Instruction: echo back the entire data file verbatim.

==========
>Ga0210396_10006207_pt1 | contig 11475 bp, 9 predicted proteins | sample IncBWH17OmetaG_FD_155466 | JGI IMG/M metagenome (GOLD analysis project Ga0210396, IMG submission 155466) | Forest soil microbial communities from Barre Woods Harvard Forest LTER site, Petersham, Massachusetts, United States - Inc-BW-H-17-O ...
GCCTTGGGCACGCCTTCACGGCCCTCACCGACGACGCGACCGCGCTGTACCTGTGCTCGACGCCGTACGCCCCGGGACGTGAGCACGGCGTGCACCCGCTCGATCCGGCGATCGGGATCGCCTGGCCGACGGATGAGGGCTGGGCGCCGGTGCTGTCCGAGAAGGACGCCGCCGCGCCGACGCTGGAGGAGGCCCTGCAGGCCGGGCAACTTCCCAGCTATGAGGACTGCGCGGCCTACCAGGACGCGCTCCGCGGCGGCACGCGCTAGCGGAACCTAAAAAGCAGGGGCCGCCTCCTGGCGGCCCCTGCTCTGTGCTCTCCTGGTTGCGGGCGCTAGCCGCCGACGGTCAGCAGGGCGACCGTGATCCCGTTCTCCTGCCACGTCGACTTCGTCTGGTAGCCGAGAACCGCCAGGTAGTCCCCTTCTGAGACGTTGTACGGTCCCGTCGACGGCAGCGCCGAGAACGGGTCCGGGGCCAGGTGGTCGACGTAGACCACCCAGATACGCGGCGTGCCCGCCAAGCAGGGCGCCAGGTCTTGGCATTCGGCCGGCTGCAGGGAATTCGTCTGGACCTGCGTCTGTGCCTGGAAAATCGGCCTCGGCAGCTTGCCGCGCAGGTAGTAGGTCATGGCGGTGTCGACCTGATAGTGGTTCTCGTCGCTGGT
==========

>Ga0210396_10006207_pt1 | contig 11475 bp, 9 predicted proteins | sample IncBWH17OmetaG_FD_155466 | JGI IMG/M metagenome (GOLD analysis project Ga0210396, IMG submission 155466) | Forest soil microbial communities from Barre Woods Harvard Forest LTER site, Petersham, Massachusetts, United States - Inc-BW-H-17-O ...
GCCTTGGGCACGCCTTCACGGCCCTCACCGACGACGCGACCGCGCTGTACCTGTGCTCGACGCCGTACGCCCCGGGACGTGAGCACGGCGTGCACCCGCTCGATCCGGCGATCGGGATCGCCTGGCCGACGGATGAGGGCTGGGCGCCGGTGCTGTCCGAGAAGGACGCCGCCGCGCCGACGCTGGAGGAGGCCCTGCAGGCCGGGCAACTTCCCAGCTATGAGGACTGCGCGGCCTACCAGGACGCGCTCCGCGGCGGCACGCGCTAGCGGAACCTAAAAAGCAGGGGCCGCCTCCTGGCGGCCCCTGCTCTGTGCTCTCCTGGTTGCGGGCGCTAGCCGCCGACGGTCAGCAGGGCGACCGTGATCCCGTTCTCCTGCCACGTCGACTTCGTCTGGTAGCCGAGAACCGCCAGGTAGTCCCCTTCTGAGACGTTGTACGGTCCCGTCGACGGCAGCGCCGAGAACGGGTCCGGGGCCAGGTGGTCGACGTAGACCACCCAGATACGCGGCGTGCCCGCCAAGCAGGGCGCCAGGTCTTGGCATTCGGCCGGCTGCAGGGAATTCGTCTGGACCTGCGTCTGTGCCTGGAAAATCGGCCTCGGCAGCTTGCCGCGCAGGTAGTAGGTCATGGCGGTGTCGACCTGATAGTGGTTCTCGTCGCTGGT